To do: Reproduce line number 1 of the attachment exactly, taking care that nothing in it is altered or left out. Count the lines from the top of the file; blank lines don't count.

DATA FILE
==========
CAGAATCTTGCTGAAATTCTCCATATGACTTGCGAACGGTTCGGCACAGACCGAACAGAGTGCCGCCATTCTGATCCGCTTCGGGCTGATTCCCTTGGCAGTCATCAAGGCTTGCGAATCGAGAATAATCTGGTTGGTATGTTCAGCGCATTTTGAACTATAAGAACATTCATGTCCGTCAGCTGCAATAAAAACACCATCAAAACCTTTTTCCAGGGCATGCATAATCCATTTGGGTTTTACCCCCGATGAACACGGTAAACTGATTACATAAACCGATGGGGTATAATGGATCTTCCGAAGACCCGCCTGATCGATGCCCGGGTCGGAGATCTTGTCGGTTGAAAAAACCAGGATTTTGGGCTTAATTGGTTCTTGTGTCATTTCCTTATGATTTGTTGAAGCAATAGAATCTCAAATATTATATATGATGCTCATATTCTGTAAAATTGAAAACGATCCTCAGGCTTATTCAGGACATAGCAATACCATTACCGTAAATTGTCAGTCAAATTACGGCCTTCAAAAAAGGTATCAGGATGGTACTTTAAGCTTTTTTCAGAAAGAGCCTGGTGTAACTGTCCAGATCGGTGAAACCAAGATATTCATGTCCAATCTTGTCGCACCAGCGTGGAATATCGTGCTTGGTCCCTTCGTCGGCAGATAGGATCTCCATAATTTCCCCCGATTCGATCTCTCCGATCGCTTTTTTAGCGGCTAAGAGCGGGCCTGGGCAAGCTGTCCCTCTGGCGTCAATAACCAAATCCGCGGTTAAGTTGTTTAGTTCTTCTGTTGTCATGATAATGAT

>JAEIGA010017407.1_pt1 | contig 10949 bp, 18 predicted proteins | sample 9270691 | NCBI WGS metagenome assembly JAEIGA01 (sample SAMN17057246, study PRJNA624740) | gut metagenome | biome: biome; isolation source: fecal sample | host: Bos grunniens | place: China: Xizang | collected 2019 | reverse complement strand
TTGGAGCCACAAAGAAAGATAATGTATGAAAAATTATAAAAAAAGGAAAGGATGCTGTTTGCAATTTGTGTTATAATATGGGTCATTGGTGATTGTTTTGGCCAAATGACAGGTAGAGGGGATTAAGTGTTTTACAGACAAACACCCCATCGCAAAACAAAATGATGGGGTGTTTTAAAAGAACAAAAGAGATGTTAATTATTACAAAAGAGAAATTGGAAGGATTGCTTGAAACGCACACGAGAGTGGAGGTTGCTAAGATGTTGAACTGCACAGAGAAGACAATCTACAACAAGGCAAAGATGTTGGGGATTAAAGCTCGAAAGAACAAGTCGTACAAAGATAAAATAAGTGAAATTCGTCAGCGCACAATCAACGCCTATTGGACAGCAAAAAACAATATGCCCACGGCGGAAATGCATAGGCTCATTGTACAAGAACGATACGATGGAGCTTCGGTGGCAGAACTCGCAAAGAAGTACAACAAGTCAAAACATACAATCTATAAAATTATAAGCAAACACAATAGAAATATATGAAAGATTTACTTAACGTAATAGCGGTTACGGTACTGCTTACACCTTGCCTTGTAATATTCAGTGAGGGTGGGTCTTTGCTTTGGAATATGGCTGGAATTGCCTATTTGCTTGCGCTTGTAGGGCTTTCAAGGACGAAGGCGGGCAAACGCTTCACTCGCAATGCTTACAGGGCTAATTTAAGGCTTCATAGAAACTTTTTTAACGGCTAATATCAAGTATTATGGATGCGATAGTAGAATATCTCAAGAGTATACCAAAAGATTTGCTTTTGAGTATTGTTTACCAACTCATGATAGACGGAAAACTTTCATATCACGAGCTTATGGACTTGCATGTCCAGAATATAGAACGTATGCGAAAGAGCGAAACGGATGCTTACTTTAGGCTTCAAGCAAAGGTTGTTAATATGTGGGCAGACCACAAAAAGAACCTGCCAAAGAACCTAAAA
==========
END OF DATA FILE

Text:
CAGAATCTTGCTGAAATTCTCCATATGACTTGCGAACGGTTCGGCACAGACCGAACAGAGTGCCGCCATTCTGATCCGCTTCGGGCTGATTCCCTTGGCAGTCATCAAGGCTTGCGAATCGAGAATAATCTGGTTGGTATGTTCAGCGCATTTTGAACTATAAGAACATTCATGTCCGTCAGCTGCAATAAAAACACCATCAAAACCTTTTTCCAGGGCATGCATAATCCATTTGGGTTTTACCCCCGATGAACACGGTAAACTGATTACATAAACCGATGGGGTATAATGGATCTTCCGAAGACCCGCCTGATCGATGCCCGGGTCGGAGATCTTGTCGGTTGAAAAAACCAGGATTTTGGGCTTAATTGGTTCTTGTGTCATTTCCTTATGATTTGTTGAAGCAATAGAATCTCAAATATTATATATGATGCTCATATTCTGTAAAATTGAAAACGATCCTCAGGCTTATTCAGGACATAGCAATACCATTACCGTAAATTGTCAGTCAAATTACGGCCTTCAAAAAAGGTATCAGGATGGTACTTTAAGCTTTTTTCAGAAAGAGCCTGGTGTAACTGTCCAGATCGGTGAAACCAAGATATTCATGTCCAATCTTGTCGCACCAGCGTGGAATATCGTGCTTGGTCCCTTCGTCGGCAGATAGGATCTCCATAATTTCCCCCGATTCGATCTCTCCGATCGCTTTTTTAGCGGCTAAGAGCGGGCCTGGGCAAGCTGTCCCTCTGGCGTCAATAACCAAATCCGCGGTTAAGTTGTTTAGTTCTTCTGTTGTCATGATAATGAT